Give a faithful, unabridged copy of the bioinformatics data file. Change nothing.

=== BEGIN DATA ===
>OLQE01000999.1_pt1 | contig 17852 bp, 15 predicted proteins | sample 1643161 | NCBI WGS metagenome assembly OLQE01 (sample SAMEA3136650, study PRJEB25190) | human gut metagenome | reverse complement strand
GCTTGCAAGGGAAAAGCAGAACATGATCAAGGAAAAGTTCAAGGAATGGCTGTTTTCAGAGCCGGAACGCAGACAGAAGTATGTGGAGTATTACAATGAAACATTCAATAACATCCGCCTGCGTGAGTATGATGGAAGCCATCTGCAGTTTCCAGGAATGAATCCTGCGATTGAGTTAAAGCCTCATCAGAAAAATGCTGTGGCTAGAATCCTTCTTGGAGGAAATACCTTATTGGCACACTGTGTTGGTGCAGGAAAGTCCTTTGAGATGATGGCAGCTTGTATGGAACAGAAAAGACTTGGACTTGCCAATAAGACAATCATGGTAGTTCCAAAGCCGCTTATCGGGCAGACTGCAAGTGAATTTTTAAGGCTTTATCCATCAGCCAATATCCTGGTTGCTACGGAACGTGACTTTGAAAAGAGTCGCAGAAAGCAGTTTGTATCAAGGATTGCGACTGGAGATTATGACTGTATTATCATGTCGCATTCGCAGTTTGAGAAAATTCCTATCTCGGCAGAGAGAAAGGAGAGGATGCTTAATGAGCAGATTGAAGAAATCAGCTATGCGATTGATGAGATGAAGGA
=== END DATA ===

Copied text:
>OLQE01000999.1_pt1 | contig 17852 bp, 15 predicted proteins | sample 1643161 | NCBI WGS metagenome assembly OLQE01 (sample SAMEA3136650, study PRJEB25190) | human gut metagenome | reverse complement strand
GCTTGCAAGGGAAAAGCAGAACATGATCAAGGAAAAGTTCAAGGAATGGCTGTTTTCAGAGCCGGAACGCAGACAGAAGTATGTGGAGTATTACAATGAAACATTCAATAACATCCGCCTGCGTGAGTATGATGGAAGCCATCTGCAGTTTCCAGGAATGAATCCTGCGATTGAGTTAAAGCCTCATCAGAAAAATGCTGTGGCTAGAATCCTTCTTGGAGGAAATACCTTATTGGCACACTGTGTTGGTGCAGGAAAGTCCTTTGAGATGATGGCAGCTTGTATGGAACAGAAAAGACTTGGACTTGCCAATAAGACAATCATGGTAGTTCCAAAGCCGCTTATCGGGCAGACTGCAAGTGAATTTTTAAGGCTTTATCCATCAGCCAATATCCTGGTTGCTACGGAACGTGACTTTGAAAAGAGTCGCAGAAAGCAGTTTGTATCAAGGATTGCGACTGGAGATTATGACTGTATTATCATGTCGCATTCGCAGTTTGAGAAAATTCCTATCTCGGCAGAGAGAAAGGAGAGGATGCTTAATGAGCAGATTGAAGAAATCAGCTATGCGATTGATGAGATGAAGGA